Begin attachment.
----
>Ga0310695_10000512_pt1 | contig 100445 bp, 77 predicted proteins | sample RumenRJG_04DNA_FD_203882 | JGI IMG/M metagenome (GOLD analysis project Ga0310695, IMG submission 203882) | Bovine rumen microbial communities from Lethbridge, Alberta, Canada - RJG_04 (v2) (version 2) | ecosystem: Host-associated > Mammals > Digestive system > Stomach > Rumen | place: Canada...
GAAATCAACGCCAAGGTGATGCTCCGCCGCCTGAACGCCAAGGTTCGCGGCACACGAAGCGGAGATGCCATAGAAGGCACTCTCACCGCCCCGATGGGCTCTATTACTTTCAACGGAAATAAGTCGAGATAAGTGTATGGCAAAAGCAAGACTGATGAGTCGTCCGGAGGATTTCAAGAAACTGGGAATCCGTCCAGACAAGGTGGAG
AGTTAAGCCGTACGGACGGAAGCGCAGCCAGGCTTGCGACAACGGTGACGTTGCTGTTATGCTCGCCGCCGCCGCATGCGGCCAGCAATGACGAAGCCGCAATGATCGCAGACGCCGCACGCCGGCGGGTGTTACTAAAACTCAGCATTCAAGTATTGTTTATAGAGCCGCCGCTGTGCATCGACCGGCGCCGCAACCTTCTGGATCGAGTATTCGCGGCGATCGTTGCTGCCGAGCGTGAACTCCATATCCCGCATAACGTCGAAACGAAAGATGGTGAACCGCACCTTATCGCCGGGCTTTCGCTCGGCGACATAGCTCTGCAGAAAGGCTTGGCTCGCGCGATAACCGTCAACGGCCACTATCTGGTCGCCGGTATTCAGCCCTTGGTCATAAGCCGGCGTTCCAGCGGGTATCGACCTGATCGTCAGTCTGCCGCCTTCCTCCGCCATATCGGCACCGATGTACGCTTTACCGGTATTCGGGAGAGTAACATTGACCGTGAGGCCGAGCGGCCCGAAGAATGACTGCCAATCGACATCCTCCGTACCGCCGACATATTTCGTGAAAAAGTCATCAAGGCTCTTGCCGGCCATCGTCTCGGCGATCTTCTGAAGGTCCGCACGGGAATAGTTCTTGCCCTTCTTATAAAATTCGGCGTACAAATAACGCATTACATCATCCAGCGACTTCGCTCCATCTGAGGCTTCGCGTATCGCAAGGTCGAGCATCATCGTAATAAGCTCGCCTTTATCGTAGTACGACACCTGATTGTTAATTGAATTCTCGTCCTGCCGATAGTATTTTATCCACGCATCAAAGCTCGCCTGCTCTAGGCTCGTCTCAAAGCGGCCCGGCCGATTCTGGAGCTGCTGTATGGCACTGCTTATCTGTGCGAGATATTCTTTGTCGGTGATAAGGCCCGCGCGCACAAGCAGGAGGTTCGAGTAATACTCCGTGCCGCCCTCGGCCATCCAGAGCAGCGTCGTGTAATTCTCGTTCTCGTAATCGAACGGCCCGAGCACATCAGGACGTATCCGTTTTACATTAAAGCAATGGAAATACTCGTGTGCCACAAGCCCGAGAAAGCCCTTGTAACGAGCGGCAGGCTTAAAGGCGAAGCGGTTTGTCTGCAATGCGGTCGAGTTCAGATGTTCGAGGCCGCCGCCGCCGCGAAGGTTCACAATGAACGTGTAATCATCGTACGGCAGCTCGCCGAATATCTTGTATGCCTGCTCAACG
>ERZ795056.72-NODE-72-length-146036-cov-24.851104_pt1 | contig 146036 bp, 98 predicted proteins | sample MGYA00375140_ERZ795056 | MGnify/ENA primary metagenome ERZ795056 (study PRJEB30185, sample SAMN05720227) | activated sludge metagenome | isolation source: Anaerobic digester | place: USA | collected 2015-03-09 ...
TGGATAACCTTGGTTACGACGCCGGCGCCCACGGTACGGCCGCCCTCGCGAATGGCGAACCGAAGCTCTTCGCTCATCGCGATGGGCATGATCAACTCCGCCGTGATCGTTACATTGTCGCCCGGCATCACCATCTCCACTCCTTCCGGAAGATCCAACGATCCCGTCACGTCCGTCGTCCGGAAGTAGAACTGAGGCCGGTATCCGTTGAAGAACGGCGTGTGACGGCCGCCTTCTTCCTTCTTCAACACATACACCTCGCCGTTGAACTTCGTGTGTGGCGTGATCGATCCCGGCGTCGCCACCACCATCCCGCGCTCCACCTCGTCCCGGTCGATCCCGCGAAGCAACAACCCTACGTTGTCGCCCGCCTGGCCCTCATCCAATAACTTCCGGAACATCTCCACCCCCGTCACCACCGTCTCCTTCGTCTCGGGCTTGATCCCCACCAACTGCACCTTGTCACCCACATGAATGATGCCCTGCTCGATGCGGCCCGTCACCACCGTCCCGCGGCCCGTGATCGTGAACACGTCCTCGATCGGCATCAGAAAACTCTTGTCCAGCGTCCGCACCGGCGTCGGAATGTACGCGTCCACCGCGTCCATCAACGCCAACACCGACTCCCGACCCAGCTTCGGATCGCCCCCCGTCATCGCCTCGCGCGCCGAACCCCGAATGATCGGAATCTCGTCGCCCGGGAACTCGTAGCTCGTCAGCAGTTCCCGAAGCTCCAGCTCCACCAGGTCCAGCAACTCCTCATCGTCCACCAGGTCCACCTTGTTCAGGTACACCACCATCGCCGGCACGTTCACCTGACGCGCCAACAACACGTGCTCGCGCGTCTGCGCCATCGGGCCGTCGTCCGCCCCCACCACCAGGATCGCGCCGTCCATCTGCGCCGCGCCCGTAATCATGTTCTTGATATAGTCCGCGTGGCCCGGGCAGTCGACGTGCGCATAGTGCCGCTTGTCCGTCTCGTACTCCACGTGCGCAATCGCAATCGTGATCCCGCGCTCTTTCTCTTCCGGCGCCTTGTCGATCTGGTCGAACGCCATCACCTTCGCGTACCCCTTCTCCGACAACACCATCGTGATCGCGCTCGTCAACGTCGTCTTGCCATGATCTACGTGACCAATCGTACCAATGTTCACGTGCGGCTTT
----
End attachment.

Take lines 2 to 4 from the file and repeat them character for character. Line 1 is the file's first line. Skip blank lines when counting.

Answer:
GAAATCAACGCCAAGGTGATGCTCCGCCGCCTGAACGCCAAGGTTCGCGGCACACGAAGCGGAGATGCCATAGAAGGCACTCTCACCGCCCCGATGGGCTCTATTACTTTCAACGGAAATAAGTCGAGATAAGTGTATGGCAAAAGCAAGACTGATGAGTCGTCCGGAGGATTTCAAGAAACTGGGAATCCGTCCAGACAAGGTGGAG
AGTTAAGCCGTACGGACGGAAGCGCAGCCAGGCTTGCGACAACGGTGACGTTGCTGTTATGCTCGCCGCCGCCGCATGCGGCCAGCAATGACGAAGCCGCAATGATCGCAGACGCCGCACGCCGGCGGGTGTTACTAAAACTCAGCATTCAAGTATTGTTTATAGAGCCGCCGCTGTGCATCGACCGGCGCCGCAACCTTCTGGATCGAGTATTCGCGGCGATCGTTGCTGCCGAGCGTGAACTCCATATCCCGCATAACGTCGAAACGAAAGATGGTGAACCGCACCTTATCGCCGGGCTTTCGCTCGGCGACATAGCTCTGCAGAAAGGCTTGGCTCGCGCGATAACCGTCAACGGCCACTATCTGGTCGCCGGTATTCAGCCCTTGGTCATAAGCCGGCGTTCCAGCGGGTATCGACCTGATCGTCAGTCTGCCGCCTTCCTCCGCCATATCGGCACCGATGTACGCTTTACCGGTATTCGGGAGAGTAACATTGACCGTGAGGCCGAGCGGCCCGAAGAATGACTGCCAATCGACATCCTCCGTACCGCCGACATATTTCGTGAAAAAGTCATCAAGGCTCTTGCCGGCCATCGTCTCGGCGATCTTCTGAAGGTCCGCACGGGAATAGTTCTTGCCCTTCTTATAAAATTCGGCGTACAAATAACGCATTACATCATCCAGCGACTTCGCTCCATCTGAGGCTTCGCGTATCGCAAGGTCGAGCATCATCGTAATAAGCTCGCCTTTATCGTAGTACGACACCTGATTGTTAATTGAATTCTCGTCCTGCCGATAGTATTTTATCCACGCATCAAAGCTCGCCTGCTCTAGGCTCGTCTCAAAGCGGCCCGGCCGATTCTGGAGCTGCTGTATGGCACTGCTTATCTGTGCGAGATATTCTTTGTCGGTGATAAGGCCCGCGCGCACAAGCAGGAGGTTCGAGTAATACTCCGTGCCGCCCTCGGCCATCCAGAGCAGCGTCGTGTAATTCTCGTTCTCGTAATCGAACGGCCCGAGCACATCAGGACGTATCCGTTTTACATTAAAGCAATGGAAATACTCGTGTGCCACAAGCCCGAGAAAGCCCTTGTAACGAGCGGCAGGCTTAAAGGCGAAGCGGTTTGTCTGCAATGCGGTCGAGTTCAGATGTTCGAGGCCGCCGCCGCCGCGAAGGTTCACAATGAACGTGTAATCATCGTACGGCAGCTCGCCGAATATCTTGTATGCCTGCTCAACG
>ERZ795056.72-NODE-72-length-146036-cov-24.851104_pt1 | contig 146036 bp, 98 predicted proteins | sample MGYA00375140_ERZ795056 | MGnify/ENA primary metagenome ERZ795056 (study PRJEB30185, sample SAMN05720227) | activated sludge metagenome | isolation source: Anaerobic digester | place: USA | collected 2015-03-09 ...